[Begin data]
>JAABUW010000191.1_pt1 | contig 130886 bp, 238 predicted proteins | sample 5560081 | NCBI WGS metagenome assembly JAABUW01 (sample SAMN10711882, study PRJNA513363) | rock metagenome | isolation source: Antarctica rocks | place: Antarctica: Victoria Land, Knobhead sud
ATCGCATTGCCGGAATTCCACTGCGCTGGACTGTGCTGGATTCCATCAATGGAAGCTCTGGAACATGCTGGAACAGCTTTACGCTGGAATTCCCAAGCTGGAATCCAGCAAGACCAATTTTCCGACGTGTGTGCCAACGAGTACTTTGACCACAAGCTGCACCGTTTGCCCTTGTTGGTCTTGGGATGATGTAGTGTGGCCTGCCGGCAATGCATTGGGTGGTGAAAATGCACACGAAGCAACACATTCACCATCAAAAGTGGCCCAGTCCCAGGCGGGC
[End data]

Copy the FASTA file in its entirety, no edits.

>JAABUW010000191.1_pt1 | contig 130886 bp, 238 predicted proteins | sample 5560081 | NCBI WGS metagenome assembly JAABUW01 (sample SAMN10711882, study PRJNA513363) | rock metagenome | isolation source: Antarctica rocks | place: Antarctica: Victoria Land, Knobhead sud
ATCGCATTGCCGGAATTCCACTGCGCTGGACTGTGCTGGATTCCATCAATGGAAGCTCTGGAACATGCTGGAACAGCTTTACGCTGGAATTCCCAAGCTGGAATCCAGCAAGACCAATTTTCCGACGTGTGTGCCAACGAGTACTTTGACCACAAGCTGCACCGTTTGCCCTTGTTGGTCTTGGGATGATGTAGTGTGGCCTGCCGGCAATGCATTGGGTGGTGAAAATGCACACGAAGCAACACATTCACCATCAAAAGTGGCCCAGTCCCAGGCGGGC